What are conventions for, anyway?

The week-long event is a largely scripted, but still important, ritual.

The first party convention in United States history was held in 1831 in Baltimore by the Anti-Masons, a tiny movement dedicated to the notion that the benign fraternity of Freemasonry was in fact an insidious political cabal.

Strangely, that convention tapped as its presidential candidate a man who was himself a Mason. Some would say it has been all downhill from there.

One hundred and seventy-three years later the tradition continues, with Monday's opening of the Democratic National Convention in Boston, to be followed by its Republican counterpart next month in New York. Raucous, vulgar, vital, political conventions are democracy at its finest, except for the bits when they are democracy at its worst.

It has been many years since a convention actually picked a candidate. Shocking, isn't it?

Worse yet, much of the proceedings are stage managed to appeal to viewers on TV! Yet they remain an important way for the parties to rally their fractious faithful. And they provide journalists a quadrennial opportunity to use the word "hoopla" in their leads.

"I would argue that their theater and stagecraft are part of the point, that they're fun, and that they're intrinsic to politics," says David Greenberg, a Yale political historian.

From 1831 until the middle of the last century, the phrase "political convention" meant much more than speeches and a roll call of people wearing hats indicative of their state. Conventions were a political reform, meant to replace the congressional caucuses that picked candidates in America's early era. By gathering large numbers of people from the entire nation, they assured voters of inclusiveness. And they served as forums for debate on the great questions facing the US.

The Democratic convention of 1860 was riven by the question of slavery, for instance. Southern Democrats eventually walked out, hastening the onset of the Civil War. In 1932 the Republican convention struggled to decide whether to repeal Prohibition. In 1948 the Democrats began what would be a series of searing debates over the party's position on the need for civil rights for blacks.

Then there were the ballots. In 1880, the GOP denied former president Ulysses S. Grant a third-term nomination after 36 ballots, opting for James A. Garfield instead. In 1924, a Democratic convention at Madison Square Garden needed 103 roll calls over 17 days to nominate John W. Davis of New York.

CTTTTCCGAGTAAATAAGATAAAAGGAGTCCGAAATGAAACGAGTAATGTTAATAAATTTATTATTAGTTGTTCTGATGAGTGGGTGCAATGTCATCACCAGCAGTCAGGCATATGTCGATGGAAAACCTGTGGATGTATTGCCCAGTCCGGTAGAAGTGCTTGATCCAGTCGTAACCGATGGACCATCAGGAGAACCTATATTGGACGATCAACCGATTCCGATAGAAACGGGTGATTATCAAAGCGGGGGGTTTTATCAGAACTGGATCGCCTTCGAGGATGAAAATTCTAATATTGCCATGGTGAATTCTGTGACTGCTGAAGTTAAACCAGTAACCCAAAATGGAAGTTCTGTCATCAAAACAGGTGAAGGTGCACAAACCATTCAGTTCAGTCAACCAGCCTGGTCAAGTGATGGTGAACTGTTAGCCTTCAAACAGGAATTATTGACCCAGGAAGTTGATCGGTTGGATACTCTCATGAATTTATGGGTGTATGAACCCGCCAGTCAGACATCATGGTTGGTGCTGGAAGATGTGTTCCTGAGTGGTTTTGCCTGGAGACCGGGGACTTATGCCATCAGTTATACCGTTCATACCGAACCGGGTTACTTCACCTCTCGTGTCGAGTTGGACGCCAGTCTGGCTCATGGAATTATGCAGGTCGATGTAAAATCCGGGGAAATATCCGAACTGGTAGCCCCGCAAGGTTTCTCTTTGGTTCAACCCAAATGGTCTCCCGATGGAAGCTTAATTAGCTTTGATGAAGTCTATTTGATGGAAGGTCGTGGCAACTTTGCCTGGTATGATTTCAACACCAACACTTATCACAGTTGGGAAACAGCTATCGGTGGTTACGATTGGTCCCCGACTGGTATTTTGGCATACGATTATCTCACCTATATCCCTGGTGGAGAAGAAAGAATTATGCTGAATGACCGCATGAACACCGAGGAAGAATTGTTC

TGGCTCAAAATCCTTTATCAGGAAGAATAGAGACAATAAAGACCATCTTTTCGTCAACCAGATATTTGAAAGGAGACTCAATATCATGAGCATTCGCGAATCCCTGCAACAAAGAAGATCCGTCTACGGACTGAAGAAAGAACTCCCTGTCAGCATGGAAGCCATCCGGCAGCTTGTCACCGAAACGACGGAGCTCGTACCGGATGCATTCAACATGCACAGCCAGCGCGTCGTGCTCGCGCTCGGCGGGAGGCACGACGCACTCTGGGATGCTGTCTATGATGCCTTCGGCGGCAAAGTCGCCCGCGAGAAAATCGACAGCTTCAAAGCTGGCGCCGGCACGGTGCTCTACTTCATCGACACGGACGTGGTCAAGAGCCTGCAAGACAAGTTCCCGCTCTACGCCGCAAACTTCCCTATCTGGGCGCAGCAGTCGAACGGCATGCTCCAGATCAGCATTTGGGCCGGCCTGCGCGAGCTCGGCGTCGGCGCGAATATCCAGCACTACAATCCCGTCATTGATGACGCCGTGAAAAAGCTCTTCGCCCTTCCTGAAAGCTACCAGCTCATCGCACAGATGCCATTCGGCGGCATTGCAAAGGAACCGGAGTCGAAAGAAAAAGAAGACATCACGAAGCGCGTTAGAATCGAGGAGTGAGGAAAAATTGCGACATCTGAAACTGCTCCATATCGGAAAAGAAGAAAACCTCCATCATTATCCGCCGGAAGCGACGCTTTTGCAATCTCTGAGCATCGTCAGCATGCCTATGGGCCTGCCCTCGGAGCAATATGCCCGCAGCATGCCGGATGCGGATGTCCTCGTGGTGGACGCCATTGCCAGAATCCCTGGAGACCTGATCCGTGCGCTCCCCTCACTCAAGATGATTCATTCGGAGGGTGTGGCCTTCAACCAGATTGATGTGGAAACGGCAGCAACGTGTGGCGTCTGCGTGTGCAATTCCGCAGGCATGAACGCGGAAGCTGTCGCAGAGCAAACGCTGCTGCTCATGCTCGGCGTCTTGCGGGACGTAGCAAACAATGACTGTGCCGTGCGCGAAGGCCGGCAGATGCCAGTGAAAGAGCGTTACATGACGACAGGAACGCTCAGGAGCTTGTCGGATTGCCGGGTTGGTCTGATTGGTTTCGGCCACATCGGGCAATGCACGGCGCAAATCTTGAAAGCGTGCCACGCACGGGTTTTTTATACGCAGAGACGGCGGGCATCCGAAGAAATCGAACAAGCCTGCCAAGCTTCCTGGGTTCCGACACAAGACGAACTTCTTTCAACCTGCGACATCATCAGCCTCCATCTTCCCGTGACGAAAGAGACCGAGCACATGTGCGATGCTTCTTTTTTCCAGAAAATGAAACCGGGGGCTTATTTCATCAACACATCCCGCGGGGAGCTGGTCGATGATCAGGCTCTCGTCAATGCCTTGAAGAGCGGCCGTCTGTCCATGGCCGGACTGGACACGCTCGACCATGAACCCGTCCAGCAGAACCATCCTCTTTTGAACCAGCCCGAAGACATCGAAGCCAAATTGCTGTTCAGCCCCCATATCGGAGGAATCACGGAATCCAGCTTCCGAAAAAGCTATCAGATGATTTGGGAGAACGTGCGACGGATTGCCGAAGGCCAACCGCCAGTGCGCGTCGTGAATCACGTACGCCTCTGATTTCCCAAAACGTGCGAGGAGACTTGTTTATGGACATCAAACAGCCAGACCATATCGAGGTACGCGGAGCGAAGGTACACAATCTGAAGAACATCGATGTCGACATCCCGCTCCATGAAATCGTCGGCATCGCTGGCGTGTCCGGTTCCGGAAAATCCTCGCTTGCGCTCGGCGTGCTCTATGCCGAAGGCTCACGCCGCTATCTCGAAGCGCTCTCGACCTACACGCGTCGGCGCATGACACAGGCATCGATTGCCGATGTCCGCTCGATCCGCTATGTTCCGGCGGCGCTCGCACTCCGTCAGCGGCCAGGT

Yet as Mr. Greenberg notes, these deadlocked conventions produced some of the worst presidents and nominees in history. And there weren't that many of them - only 10 GOP and 14 Democratic conventions have had to cast more than one presidential ballot. "We always remember the past as more dramatic, partly because we forget what was forgettable and remember the memorable," says Greenberg, author of "Nixon's Shadow: The History of an Image."

Then came TV, which provided politicians an opportunity to showcase their party for a mass audience. Perhaps more important, the rise of primaries, themselves another generation of political reform, drained drama from the meetings. The result: today's heavily scripted conventions.

Yet keeping up the ritual remains important, argue many experts. Church weddings and cap-and-gown graduations are likewise anachronisms that persist in today's age. They imbue words with importance. They entertain. They provide a link to the past. "In a ritual you say things you think are important," says Kathleen Kendall, a visiting professor of communication at the University of Maryland. "They are very reassuring."

Do they matter? Of course. Whether they matter less than they used to, or whether they will always matter, may be items for debate.

Sure, the networks have mostly abandoned conventions. But the rise of other forms of news media have perhaps made the question "Do the networks matter?" more apropos. And for two weeks out of every four years the conventions interest at least some voters. "Of course, the conventions are all about razzmatazz and sparkle. But a little bit of substance manages always to sneak in," says Rick Shenkman, editor of George Mason University's History News Network.

Ironically, in the postwar years the nascent television industry used political conventions as marketing tools, promoting them as the reality shows of the day. Prior to the 1952 conventions, newspapers were filled with ads for televisions, notes Mr. Shenkman, author of "Presidential Ambition: Gaining Power at Any Cost."

Buy a Stromberg-Carlson "and you can see and hear more of the presidential conventions than the delegates themselves," said one ad. A GE ad said, "See History Made When They Pick Their Man For The World's Biggest Job."

In the end, the conventions may be important for another reason: they return some power from the media to political parties. "It's unhealthy in a democracy for the media to have as much power over our elections as they have accumulated," says Shenkman.

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